This book should be absolutely a must for art students, directors (especially art directors), illustrators, designers, fantasy and science fiction readers, writers (current and future) and visualists of all genres and mediums.While the movie looks pretty good these ideas in sketches and designs and character studies-as well as full production scenes-are more inspired and potentially more appealing than the film ('potentially' because most artists and art students will get this more than most people who just watch the movies).Some of the technical work while well designed is a bit flat. Even that is a small nitpick. This book is a well researched view into the behind the scenes ideas that make the visual essence of the film. I don't think a person even needs to like the Star Wars stories to enjoy this book on a visual level.This hardback edition is a beautiful addition to unique coffee table books. It's a blast to browse through all these artists' heads as the ideas of forms, lines and color spill out onto the paper, boards, canvas and digital screens.The compositions contained within these pages are wonderfully inspired, strange and mythic.
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Format: Hardcover
As excited as I was about getting this book, I ended up being a bit disappointed in it. I'd recently purchased the "Art of Episode I", and, based on the reviews posted here, I was expecting more of the same. Unfortunately, that didn't quite happen. Most of the artwork in this Episode II book is final production art, showing only the *last* piece of concept art, as it was approved by George Lucas. I've seen the film, I didn't need to see drawings of those same characters. Rather, I wanted to see the *concept* art, leading up to the final designs. Does Cotta Vaz expect me to believe they drew only ONE picture of Dexter Jettster, and George approved it? The Episode I book had an entire chapter devoted to the development of the Gungans, but here we get only a page or two per character/location/ship. There are only a few instances in the book where we actually see concept art that differs from what was shown in the film.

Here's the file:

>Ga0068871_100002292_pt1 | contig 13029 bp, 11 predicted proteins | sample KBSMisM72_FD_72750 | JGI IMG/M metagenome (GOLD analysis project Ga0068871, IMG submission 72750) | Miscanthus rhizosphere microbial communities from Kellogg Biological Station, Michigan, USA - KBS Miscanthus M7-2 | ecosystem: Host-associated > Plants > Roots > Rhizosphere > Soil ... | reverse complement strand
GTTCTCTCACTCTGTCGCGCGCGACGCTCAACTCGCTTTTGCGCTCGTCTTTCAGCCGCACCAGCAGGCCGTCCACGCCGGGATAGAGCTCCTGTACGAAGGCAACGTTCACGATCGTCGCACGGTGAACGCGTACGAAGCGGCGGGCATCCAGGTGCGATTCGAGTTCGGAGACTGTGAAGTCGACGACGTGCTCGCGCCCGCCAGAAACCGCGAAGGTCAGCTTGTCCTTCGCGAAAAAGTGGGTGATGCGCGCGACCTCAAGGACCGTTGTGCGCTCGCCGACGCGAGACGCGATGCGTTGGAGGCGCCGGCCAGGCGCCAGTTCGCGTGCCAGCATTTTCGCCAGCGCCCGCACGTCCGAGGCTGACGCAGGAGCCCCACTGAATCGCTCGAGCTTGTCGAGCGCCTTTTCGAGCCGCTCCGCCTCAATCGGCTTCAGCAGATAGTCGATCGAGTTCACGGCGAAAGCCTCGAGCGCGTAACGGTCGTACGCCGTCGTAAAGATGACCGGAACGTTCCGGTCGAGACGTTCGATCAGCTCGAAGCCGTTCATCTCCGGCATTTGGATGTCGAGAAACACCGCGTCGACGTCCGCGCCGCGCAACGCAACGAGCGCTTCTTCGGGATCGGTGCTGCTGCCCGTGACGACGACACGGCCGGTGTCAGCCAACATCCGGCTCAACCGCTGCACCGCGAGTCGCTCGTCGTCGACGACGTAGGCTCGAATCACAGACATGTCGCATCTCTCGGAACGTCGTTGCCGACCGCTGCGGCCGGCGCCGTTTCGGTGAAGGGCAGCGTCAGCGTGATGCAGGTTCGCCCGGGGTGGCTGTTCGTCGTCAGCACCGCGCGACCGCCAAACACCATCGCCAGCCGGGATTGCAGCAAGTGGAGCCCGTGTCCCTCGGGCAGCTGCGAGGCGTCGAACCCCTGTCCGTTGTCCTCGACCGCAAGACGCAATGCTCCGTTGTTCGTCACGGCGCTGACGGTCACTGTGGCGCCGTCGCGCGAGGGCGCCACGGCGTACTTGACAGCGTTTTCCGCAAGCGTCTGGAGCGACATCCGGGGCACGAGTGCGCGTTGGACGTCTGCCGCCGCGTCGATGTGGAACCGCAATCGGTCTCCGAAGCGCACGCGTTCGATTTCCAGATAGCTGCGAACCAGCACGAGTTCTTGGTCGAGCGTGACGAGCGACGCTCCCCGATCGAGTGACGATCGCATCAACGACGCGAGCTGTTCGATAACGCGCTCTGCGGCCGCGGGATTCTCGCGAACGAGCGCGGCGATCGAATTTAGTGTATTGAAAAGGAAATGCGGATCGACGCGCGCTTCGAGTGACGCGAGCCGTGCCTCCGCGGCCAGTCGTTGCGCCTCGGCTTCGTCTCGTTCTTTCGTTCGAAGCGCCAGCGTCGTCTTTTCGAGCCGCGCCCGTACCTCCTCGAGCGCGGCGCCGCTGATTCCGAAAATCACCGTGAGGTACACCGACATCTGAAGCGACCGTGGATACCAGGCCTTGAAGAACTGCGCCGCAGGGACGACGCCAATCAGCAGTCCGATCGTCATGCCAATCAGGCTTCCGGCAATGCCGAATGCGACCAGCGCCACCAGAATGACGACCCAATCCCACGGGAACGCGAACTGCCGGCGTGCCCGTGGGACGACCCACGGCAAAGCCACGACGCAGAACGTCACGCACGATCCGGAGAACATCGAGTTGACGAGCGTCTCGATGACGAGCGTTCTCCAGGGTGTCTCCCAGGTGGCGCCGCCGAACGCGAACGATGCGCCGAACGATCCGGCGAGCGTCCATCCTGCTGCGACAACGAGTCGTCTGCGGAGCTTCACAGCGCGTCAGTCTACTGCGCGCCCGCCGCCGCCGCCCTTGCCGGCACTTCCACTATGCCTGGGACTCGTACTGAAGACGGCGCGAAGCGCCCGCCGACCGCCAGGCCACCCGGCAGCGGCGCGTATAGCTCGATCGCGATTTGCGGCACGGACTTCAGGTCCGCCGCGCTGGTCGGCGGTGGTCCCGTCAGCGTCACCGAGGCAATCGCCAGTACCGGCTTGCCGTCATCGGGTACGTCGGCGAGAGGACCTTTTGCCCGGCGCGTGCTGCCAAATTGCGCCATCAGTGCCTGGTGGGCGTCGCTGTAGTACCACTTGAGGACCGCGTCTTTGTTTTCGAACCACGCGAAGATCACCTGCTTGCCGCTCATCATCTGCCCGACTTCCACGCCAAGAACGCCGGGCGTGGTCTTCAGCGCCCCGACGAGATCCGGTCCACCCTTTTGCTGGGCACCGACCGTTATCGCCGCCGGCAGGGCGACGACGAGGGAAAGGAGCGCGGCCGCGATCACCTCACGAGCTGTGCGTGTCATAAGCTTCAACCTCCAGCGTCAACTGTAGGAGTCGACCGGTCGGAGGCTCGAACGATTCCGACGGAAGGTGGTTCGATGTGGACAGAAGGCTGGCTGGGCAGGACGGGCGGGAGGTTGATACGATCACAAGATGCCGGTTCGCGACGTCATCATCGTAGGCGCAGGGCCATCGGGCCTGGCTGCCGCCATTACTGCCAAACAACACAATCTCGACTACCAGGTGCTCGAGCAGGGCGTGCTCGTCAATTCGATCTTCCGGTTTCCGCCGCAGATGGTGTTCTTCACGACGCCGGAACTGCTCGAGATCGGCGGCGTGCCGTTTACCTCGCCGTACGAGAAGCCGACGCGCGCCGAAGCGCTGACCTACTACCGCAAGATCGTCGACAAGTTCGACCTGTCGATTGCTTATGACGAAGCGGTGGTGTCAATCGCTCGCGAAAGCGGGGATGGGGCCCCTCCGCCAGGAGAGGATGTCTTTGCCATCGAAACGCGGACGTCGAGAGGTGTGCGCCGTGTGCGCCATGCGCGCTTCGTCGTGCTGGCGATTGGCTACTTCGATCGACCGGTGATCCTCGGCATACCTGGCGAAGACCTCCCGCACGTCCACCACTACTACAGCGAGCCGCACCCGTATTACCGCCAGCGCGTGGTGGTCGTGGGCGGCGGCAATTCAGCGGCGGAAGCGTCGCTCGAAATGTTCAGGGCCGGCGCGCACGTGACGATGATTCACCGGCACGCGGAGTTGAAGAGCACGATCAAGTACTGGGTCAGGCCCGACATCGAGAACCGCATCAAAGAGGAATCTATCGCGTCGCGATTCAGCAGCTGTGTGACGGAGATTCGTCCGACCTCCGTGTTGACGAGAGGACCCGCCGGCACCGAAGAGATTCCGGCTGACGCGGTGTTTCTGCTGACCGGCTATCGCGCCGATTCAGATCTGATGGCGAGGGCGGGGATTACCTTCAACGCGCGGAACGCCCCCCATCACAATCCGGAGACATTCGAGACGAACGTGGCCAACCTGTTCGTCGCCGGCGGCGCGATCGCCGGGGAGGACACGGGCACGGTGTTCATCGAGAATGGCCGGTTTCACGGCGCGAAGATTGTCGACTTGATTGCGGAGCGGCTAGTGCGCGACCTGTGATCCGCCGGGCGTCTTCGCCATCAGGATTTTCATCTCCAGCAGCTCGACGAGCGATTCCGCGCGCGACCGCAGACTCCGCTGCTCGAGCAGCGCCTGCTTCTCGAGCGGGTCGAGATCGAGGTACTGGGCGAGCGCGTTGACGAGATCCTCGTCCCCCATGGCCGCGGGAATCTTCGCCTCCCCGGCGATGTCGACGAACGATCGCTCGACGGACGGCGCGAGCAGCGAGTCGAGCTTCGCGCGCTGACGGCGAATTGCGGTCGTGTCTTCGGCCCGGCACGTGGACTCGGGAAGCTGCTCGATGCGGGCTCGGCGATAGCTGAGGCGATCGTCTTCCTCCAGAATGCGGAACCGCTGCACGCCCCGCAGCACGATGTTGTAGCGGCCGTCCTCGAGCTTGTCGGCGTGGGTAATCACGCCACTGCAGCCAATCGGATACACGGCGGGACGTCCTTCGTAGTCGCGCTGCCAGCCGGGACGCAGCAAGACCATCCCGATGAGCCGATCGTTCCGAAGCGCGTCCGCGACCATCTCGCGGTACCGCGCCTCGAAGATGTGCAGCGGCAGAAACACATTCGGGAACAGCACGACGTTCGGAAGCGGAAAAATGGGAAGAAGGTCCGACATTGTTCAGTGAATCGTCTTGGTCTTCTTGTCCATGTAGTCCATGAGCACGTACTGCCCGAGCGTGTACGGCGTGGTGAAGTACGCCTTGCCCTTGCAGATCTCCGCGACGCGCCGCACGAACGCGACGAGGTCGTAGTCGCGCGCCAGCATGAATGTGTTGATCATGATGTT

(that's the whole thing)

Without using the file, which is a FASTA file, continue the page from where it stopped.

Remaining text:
Comparing the two, there's a lot more writing in this one, interviews with the artists, etc. This takes up quite a bit of space that could better be used for more artwork.
As for the artwork itself, I was quite impressed. The drawings maintain the same high level of professionalism and detail I came to expect. I wasn't too impressed with the digital paintings, I would have preferred more concept work.
The script in the back of the book certainly takes up space. I've seen the film, and I have the novelization, I don't need the script, especially in a book that's not about the script. In answer to the observation below about how this script is different from the film, well of course it is. The shooting script NEVER matches what's on-screen, it just doesn't happen.